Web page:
What was it about vanpooling that worked for these stars? Maybe the A-Team did it for the sake of productivity. It's certainly easier for a plan to come together about stopping the bad guys when your team can collaborate on the road. And the Scooby Doo cast probably saves a lot of money, too, by riding to crime scenes together instead of driving separately (and if Shaggy signed up for Commuter Rewards with The Clean Air Campaign, he could be eligible to win $25 monthly prizes). Of course, the camaraderie of vanpooling cannot be undersold either.
Bottom line: these celebrities are making it work with vanpooling, so if it works for them it might work for you, too.
For employers - The Clean Air Campaign has developed a special program to help Georgia employers make vanpooling available to select groups of employees who live near each other and commute in to the same destination. Ask us about how we can help bring this concept to your worksite -- at no cost.
For commuters - Watch this brief video to learn three reasons why vanpooling makes sense for a growing number of Georgia commuters.
Saw the ice cream truck in my neighborhood the other day, so it must be summer! The new season brings out the carefree kid in all of us. So, slather on some sunscreen. Throw down your towel and run through the sprinkler. Stay cool with this latest edition of Merging Lanes.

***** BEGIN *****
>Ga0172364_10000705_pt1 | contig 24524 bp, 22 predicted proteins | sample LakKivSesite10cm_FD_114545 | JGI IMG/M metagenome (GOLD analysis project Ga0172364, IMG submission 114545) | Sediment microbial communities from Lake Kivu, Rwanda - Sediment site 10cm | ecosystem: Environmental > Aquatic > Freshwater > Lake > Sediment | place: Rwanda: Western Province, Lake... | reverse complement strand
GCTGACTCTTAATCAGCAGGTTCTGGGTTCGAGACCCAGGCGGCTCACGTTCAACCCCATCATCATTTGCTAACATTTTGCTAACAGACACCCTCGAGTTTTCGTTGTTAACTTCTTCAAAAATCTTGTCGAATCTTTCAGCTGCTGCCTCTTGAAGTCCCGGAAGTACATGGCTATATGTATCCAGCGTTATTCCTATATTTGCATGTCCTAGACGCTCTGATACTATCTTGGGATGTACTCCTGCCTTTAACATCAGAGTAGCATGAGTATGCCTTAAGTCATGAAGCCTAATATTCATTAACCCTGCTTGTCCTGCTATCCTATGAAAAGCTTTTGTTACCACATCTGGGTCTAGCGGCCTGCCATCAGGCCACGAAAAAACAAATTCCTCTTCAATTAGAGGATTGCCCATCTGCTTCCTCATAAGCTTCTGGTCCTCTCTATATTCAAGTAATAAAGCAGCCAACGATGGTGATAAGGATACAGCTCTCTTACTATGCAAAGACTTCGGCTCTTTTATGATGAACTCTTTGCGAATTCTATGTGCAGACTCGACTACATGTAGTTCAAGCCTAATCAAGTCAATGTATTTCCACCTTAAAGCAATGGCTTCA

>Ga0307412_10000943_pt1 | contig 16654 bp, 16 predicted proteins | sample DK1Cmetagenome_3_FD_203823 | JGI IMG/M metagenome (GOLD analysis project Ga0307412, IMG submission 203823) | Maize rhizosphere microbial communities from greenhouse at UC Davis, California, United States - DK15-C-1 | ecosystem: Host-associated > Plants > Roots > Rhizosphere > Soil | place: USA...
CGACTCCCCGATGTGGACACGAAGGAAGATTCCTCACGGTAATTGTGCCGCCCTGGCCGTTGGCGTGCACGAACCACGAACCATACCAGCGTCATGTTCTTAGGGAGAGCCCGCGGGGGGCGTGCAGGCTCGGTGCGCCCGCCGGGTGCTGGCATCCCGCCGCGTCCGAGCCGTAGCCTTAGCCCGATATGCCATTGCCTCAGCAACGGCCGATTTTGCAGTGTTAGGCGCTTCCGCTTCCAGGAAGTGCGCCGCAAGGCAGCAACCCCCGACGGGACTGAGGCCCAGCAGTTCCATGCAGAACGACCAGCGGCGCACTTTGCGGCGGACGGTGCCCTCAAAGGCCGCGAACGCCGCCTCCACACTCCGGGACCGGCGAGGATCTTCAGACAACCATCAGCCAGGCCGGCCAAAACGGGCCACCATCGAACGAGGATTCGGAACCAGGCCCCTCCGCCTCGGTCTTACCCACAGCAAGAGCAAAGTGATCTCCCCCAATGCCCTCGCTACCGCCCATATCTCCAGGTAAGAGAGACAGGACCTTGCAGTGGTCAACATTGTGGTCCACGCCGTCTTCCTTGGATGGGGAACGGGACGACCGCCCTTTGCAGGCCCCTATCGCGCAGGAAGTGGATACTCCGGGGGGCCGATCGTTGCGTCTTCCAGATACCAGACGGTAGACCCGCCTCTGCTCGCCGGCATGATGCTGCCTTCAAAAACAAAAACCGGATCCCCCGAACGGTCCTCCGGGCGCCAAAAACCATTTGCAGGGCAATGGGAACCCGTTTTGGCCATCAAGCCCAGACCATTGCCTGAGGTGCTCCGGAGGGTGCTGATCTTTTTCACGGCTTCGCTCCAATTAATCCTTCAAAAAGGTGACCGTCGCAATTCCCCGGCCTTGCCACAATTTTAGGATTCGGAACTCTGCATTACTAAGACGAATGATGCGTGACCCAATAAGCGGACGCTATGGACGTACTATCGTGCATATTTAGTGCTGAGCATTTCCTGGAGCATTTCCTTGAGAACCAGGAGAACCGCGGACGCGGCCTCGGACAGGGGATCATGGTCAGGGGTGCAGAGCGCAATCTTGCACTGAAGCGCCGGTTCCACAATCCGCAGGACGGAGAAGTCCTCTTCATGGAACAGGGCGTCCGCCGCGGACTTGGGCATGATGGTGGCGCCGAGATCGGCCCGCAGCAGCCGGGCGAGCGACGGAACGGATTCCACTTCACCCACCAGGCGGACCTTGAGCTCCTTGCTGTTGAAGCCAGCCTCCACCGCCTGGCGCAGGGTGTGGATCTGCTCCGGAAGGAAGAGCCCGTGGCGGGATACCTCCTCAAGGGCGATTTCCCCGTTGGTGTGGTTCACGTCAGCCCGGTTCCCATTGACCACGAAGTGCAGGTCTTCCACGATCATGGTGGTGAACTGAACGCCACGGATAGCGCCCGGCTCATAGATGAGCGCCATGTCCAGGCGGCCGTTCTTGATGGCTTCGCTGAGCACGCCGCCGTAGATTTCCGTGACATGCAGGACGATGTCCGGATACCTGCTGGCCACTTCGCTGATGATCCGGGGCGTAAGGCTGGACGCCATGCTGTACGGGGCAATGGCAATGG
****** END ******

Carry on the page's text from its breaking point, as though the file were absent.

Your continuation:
Et Tu, Kudzu?
The Clean Air Campaign is all for going green, but this is wild. As if vehicle tailpipes weren't enough, new research has introduced a new arch nemesis in Georgia's fight against ground-level ozone: kudzu. Not only is the state's landscape blanketed in the leafy green stuff from Buford to Bainbridge, but we're also learning that a chemical reaction in kudzu produces more of the nitrogen oxide compounds that are a chief ingredient in smog. So, grab your hedge clippers in the name of cleaner air. We might have to develop a new incentive program … Cash for Kudzu.
Lane ends 2,000 feet.
All Quiet on the Code Orange Front … For Now
Speaking of air pollution, we've cleared the first month of smog season 2010 edition with a flurry of exceedances in the first week, followed by three weeks straight without any. That's been a good streak. But before you get too excited, keep in mind that cooler weather probably deserves much of the credit. Any day is a good day to choose alternatives to driving alone on your daily commute. Watch this space in about 90 days, when the US Environmental Protection Agency is slated to announce new, more stringent standards for ground-level ozone to protect public health.
Lane ends 1,000 feet.
Technically Speaking, Greener Driving is Attainable
Interesting story from GreenBiz.com about new technology and tools that enhance driving efficiency. We all know about GPS, but eco-routing takes navigation a step further by tying it to fuel consumption and a futuristic ability for a car's engine to "look ahead" at the terrain to make decisions related to engine performance. Smarter travel is headed this way ... but the most intelligent way to improve the air we breathe is to drive less.
Lane ends 500 feet.
Dump the Pump with MARTA on June 17
Hop on the bus or take the train to work to help MARTA celebrate their annual "Dump the Pump" event, which takes place June 17. And for fun, MARTA is hosting a special contest that asks patrons to express via video and blog "Why MARTA Matters to the Environment." Get the details here.